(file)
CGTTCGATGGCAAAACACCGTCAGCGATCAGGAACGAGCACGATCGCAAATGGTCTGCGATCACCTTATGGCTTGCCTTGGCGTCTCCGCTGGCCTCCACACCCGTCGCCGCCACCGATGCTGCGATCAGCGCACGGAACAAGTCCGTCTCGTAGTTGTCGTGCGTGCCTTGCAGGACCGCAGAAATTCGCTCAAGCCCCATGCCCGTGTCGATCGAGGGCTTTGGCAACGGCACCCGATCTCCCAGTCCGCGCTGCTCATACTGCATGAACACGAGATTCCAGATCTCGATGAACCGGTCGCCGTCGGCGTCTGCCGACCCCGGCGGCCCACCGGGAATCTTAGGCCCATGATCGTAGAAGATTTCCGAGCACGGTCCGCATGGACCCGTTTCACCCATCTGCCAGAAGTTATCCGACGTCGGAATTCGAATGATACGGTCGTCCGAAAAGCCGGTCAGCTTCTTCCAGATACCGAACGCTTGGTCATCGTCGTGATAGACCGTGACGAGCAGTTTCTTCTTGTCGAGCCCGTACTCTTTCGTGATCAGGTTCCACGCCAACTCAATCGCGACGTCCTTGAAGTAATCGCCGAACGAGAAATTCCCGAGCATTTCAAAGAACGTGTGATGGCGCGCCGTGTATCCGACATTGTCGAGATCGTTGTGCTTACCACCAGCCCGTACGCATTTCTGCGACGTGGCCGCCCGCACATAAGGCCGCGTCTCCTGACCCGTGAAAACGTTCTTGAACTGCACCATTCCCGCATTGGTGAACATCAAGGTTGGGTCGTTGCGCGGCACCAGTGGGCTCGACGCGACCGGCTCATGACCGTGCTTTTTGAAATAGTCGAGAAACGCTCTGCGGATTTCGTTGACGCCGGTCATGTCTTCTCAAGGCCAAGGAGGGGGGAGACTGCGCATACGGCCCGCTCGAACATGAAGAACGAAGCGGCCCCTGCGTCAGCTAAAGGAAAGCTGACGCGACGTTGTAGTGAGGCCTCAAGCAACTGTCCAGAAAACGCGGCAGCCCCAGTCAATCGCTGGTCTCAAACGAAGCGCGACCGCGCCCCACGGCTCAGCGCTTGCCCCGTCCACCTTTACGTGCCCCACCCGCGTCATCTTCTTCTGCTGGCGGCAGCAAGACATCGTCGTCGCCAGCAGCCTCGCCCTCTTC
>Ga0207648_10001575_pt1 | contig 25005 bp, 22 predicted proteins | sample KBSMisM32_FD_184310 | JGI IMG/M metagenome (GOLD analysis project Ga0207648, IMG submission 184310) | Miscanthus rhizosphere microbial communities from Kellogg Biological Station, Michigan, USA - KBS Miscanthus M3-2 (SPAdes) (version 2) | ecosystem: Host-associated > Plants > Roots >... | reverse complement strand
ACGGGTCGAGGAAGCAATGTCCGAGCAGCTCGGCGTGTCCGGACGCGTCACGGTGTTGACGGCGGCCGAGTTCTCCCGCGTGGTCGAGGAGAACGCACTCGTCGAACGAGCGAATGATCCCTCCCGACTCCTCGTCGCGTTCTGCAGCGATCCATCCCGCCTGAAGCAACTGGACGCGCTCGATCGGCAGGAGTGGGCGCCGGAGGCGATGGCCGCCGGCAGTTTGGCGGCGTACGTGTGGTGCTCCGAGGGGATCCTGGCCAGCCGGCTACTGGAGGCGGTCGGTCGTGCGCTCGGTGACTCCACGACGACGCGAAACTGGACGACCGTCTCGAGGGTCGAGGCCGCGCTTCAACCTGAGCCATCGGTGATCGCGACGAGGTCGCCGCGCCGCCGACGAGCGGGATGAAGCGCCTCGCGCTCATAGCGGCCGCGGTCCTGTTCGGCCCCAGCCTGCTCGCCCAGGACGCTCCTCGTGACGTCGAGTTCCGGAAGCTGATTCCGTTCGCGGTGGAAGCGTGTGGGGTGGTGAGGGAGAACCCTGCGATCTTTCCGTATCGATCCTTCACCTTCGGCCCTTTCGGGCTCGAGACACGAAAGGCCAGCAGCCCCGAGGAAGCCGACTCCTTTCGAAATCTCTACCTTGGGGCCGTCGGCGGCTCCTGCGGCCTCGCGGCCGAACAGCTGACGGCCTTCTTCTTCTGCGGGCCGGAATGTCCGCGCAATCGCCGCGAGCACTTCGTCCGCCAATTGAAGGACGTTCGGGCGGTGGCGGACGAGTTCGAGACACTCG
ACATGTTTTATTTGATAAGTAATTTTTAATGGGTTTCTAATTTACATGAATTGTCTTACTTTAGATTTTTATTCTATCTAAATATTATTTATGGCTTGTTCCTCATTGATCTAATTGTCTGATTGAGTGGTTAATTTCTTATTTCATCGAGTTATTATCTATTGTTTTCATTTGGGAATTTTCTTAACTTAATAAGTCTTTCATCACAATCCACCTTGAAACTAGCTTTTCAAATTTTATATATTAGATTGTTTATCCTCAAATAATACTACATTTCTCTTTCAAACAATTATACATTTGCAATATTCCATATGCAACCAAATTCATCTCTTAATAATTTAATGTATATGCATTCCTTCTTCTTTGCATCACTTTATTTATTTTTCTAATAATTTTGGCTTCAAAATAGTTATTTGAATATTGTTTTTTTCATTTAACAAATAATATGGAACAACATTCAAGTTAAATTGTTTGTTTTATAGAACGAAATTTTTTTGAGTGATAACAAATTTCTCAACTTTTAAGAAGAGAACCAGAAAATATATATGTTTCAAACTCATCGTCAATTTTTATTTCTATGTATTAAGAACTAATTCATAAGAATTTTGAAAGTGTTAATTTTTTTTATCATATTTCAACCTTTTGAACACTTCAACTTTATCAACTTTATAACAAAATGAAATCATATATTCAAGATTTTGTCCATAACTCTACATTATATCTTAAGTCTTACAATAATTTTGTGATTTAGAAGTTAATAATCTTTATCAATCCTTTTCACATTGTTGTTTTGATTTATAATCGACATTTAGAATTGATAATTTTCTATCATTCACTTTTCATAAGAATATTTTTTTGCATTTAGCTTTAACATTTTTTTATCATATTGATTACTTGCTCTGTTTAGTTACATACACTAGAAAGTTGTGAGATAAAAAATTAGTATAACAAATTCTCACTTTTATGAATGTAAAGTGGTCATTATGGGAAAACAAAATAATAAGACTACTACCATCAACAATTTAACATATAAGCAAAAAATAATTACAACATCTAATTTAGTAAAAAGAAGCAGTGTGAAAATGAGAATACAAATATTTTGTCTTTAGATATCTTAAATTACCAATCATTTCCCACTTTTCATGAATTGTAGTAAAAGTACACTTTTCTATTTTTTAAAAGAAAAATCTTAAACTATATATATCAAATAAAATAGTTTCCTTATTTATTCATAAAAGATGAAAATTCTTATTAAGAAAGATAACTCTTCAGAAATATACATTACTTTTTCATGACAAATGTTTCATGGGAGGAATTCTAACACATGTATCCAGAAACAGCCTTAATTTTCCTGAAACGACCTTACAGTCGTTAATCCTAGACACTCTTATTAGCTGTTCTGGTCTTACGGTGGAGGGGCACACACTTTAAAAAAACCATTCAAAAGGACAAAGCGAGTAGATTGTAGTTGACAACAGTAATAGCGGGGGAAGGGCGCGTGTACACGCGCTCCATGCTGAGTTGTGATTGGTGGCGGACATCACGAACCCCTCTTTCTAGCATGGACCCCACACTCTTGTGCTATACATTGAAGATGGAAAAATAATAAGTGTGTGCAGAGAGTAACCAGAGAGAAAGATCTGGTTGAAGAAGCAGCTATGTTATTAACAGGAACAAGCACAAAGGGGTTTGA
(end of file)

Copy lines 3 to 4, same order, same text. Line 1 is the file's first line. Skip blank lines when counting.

ACGGGTCGAGGAAGCAATGTCCGAGCAGCTCGGCGTGTCCGGACGCGTCACGGTGTTGACGGCGGCCGAGTTCTCCCGCGTGGTCGAGGAGAACGCACTCGTCGAACGAGCGAATGATCCCTCCCGACTCCTCGTCGCGTTCTGCAGCGATCCATCCCGCCTGAAGCAACTGGACGCGCTCGATCGGCAGGAGTGGGCGCCGGAGGCGATGGCCGCCGGCAGTTTGGCGGCGTACGTGTGGTGCTCCGAGGGGATCCTGGCCAGCCGGCTACTGGAGGCGGTCGGTCGTGCGCTCGGTGACTCCACGACGACGCGAAACTGGACGACCGTCTCGAGGGTCGAGGCCGCGCTTCAACCTGAGCCATCGGTGATCGCGACGAGGTCGCCGCGCCGCCGACGAGCGGGATGAAGCGCCTCGCGCTCATAGCGGCCGCGGTCCTGTTCGGCCCCAGCCTGCTCGCCCAGGACGCTCCTCGTGACGTCGAGTTCCGGAAGCTGATTCCGTTCGCGGTGGAAGCGTGTGGGGTGGTGAGGGAGAACCCTGCGATCTTTCCGTATCGATCCTTCACCTTCGGCCCTTTCGGGCTCGAGACACGAAAGGCCAGCAGCCCCGAGGAAGCCGACTCCTTTCGAAATCTCTACCTTGGGGCCGTCGGCGGCTCCTGCGGCCTCGCGGCCGAACAGCTGACGGCCTTCTTCTTCTGCGGGCCGGAATGTCCGCGCAATCGCCGCGAGCACTTCGTCCGCCAATTGAAGGACGTTCGGGCGGTGGCGGACGAGTTCGAGACACTCG
ACATGTTTTATTTGATAAGTAATTTTTAATGGGTTTCTAATTTACATGAATTGTCTTACTTTAGATTTTTATTCTATCTAAATATTATTTATGGCTTGTTCCTCATTGATCTAATTGTCTGATTGAGTGGTTAATTTCTTATTTCATCGAGTTATTATCTATTGTTTTCATTTGGGAATTTTCTTAACTTAATAAGTCTTTCATCACAATCCACCTTGAAACTAGCTTTTCAAATTTTATATATTAGATTGTTTATCCTCAAATAATACTACATTTCTCTTTCAAACAATTATACATTTGCAATATTCCATATGCAACCAAATTCATCTCTTAATAATTTAATGTATATGCATTCCTTCTTCTTTGCATCACTTTATTTATTTTTCTAATAATTTTGGCTTCAAAATAGTTATTTGAATATTGTTTTTTTCATTTAACAAATAATATGGAACAACATTCAAGTTAAATTGTTTGTTTTATAGAACGAAATTTTTTTGAGTGATAACAAATTTCTCAACTTTTAAGAAGAGAACCAGAAAATATATATGTTTCAAACTCATCGTCAATTTTTATTTCTATGTATTAAGAACTAATTCATAAGAATTTTGAAAGTGTTAATTTTTTTTATCATATTTCAACCTTTTGAACACTTCAACTTTATCAACTTTATAACAAAATGAAATCATATATTCAAGATTTTGTCCATAACTCTACATTATATCTTAAGTCTTACAATAATTTTGTGATTTAGAAGTTAATAATCTTTATCAATCCTTTTCACATTGTTGTTTTGATTTATAATCGACATTTAGAATTGATAATTTTCTATCATTCACTTTTCATAAGAATATTTTTTTGCATTTAGCTTTAACATTTTTTTATCATATTGATTACTTGCTCTGTTTAGTTACATACACTAGAAAGTTGTGAGATAAAAAATTAGTATAACAAATTCTCACTTTTATGAATGTAAAGTGGTCATTATGGGAAAACAAAATAATAAGACTACTACCATCAACAATTTAACATATAAGCAAAAAATAATTACAACATCTAATTTAGTAAAAAGAAGCAGTGTGAAAATGAGAATACAAATATTTTGTCTTTAGATATCTTAAATTACCAATCATTTCCCACTTTTCATGAATTGTAGTAAAAGTACACTTTTCTATTTTTTAAAAGAAAAATCTTAAACTATATATATCAAATAAAATAGTTTCCTTATTTATTCATAAAAGATGAAAATTCTTATTAAGAAAGATAACTCTTCAGAAATATACATTACTTTTTCATGACAAATGTTTCATGGGAGGAATTCTAACACATGTATCCAGAAACAGCCTTAATTTTCCTGAAACGACCTTACAGTCGTTAATCCTAGACACTCTTATTAGCTGTTCTGGTCTTACGGTGGAGGGGCACACACTTTAAAAAAACCATTCAAAAGGACAAAGCGAGTAGATTGTAGTTGACAACAGTAATAGCGGGGGAAGGGCGCGTGTACACGCGCTCCATGCTGAGTTGTGATTGGTGGCGGACATCACGAACCCCTCTTTCTAGCATGGACCCCACACTCTTGTGCTATACATTGAAGATGGAAAAATAATAAGTGTGTGCAGAGAGTAACCAGAGAGAAAGATCTGGTTGAAGAAGCAGCTATGTTATTAACAGGAACAAGCACAAAGGGGTTTGA